Verginia Stewart, as a young adult in Jamaica, was already a registered nurse when she immigrated to the United States.
Initially inspired by the school nurse in St. Ann Parish, a young Verginia Stewart wanted to help people, enter a life of service and have flexibility to use her skills anywhere she traveled. Nursing suited her.
Now, she has 40 years of service in healthcare behind her, the last 28 at Metropolitan Hospital. She was head nurse in a medical surgical unit before her current position as staff nurse in ambulatory service.
Early in her tenure at the hospital, fellow nurse Margaret Hobson took her to a meeting of the New York State Nurses Association (NYSNA). Not only did this nurse show professionalism and traits Ms. Stewart wanted to emulate but, she says, “This started me on my journey to inspiring other nurses to band together for the good of the profession.”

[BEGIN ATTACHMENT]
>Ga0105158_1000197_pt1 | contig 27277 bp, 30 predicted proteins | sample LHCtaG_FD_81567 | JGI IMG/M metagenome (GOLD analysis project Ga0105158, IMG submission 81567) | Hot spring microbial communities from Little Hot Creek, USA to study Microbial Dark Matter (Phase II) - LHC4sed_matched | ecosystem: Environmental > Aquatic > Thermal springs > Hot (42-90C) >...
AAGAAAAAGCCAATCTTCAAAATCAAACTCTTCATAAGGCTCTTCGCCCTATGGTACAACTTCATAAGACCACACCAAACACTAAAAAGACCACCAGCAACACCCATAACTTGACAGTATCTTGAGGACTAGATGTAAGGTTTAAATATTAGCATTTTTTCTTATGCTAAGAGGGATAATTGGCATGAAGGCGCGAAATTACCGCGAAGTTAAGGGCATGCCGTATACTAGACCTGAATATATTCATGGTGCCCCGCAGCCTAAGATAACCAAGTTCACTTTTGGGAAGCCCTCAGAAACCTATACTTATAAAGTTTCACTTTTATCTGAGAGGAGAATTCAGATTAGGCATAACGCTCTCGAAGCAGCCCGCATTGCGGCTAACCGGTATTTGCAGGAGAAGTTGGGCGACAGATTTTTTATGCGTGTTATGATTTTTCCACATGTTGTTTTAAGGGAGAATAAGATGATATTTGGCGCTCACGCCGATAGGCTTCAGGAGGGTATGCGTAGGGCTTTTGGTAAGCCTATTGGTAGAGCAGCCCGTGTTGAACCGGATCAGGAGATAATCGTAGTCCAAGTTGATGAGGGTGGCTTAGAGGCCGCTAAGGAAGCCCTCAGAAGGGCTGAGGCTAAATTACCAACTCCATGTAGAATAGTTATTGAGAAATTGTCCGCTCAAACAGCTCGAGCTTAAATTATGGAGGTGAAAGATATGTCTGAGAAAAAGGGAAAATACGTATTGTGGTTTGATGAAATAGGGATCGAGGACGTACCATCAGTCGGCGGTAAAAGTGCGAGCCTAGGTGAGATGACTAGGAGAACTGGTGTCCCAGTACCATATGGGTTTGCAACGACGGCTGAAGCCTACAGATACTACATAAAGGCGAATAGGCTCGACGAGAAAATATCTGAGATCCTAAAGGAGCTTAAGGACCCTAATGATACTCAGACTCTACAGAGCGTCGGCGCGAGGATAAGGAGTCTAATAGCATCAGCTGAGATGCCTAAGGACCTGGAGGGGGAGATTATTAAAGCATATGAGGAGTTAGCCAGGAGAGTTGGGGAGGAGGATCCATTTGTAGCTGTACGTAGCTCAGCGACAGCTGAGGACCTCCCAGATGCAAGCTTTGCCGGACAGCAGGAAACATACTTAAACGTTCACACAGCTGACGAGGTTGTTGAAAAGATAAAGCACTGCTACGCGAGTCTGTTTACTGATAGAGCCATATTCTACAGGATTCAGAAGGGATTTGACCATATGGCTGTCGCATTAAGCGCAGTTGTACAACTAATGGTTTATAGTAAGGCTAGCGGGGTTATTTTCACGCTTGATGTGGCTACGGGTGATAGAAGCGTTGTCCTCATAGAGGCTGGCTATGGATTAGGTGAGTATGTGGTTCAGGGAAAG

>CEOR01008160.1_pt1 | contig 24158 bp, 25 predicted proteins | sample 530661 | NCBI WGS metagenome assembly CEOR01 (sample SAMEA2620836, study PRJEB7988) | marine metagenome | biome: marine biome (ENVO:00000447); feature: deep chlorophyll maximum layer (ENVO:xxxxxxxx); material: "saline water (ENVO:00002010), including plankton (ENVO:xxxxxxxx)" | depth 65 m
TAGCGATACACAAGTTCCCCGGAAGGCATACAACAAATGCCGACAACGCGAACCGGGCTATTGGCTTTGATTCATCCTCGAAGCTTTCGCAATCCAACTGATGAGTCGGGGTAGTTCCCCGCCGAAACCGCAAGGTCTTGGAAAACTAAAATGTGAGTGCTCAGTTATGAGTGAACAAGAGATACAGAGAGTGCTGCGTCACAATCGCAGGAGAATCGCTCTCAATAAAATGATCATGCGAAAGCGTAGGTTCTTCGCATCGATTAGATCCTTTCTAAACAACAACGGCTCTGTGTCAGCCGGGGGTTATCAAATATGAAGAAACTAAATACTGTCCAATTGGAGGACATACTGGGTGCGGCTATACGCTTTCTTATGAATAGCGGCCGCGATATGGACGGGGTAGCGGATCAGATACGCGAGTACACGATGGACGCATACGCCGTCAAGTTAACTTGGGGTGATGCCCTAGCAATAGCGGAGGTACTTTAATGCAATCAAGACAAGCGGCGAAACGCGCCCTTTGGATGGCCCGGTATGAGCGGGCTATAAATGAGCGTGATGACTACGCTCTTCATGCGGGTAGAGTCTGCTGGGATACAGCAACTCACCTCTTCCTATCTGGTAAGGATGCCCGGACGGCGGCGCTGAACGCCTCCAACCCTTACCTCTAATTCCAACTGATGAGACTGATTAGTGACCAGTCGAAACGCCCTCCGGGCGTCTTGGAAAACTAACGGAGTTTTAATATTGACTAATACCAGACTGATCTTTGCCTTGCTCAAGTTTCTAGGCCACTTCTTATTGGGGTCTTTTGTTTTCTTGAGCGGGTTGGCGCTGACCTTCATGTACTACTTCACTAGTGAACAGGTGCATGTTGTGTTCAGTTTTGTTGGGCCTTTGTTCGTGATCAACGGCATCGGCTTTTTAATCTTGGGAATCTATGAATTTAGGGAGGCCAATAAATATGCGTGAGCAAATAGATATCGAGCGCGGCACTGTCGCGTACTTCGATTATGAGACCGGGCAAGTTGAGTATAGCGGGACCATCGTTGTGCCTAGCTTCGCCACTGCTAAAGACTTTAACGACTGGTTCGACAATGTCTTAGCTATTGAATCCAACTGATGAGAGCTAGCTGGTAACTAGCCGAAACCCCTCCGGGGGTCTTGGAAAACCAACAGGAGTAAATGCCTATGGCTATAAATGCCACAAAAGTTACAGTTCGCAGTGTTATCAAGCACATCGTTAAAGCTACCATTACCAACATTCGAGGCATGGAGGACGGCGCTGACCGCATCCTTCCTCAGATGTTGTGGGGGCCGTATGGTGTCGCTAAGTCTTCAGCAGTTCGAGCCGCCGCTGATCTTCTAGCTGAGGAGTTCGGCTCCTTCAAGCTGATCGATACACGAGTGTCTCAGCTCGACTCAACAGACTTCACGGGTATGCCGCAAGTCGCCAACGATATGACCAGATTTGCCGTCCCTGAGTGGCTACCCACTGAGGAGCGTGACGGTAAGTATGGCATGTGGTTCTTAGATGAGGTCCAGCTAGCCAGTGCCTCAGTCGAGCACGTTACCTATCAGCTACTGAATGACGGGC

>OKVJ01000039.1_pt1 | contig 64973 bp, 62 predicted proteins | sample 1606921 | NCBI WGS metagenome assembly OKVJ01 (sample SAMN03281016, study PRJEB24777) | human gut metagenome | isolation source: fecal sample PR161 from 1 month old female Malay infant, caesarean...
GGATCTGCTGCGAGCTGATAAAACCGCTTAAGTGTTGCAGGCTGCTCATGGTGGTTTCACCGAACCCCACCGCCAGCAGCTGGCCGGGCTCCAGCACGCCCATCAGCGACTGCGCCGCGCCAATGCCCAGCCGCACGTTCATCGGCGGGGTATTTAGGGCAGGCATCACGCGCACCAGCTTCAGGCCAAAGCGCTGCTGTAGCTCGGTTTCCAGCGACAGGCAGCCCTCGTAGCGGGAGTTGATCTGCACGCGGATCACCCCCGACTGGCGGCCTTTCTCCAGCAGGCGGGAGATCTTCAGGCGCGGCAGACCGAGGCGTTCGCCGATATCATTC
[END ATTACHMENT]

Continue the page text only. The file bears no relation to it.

Over the many years, Ms. Stewart has served in various capacities for NYSNA.
“I’ve devoted a lot of time,” she says. “We cannot allow the profession to be stagnant. We need to work for the necessary changes for advancements of the profession and patient care.”
For the last five years, Ms. Stewart has been a member of the NYSNA board — one of its 21 statewide members. Before that, she was vice chair of the local bargaining unit of her hospital and on the executive council of the local bargaining units of the City of New York and NYC Health and Hospitals.
“I’ve seen more young nurses join the profession,” she observes, greatly heartened. “Also, nurses are more aware of their needs from the institutions where they work for optimal patient care.”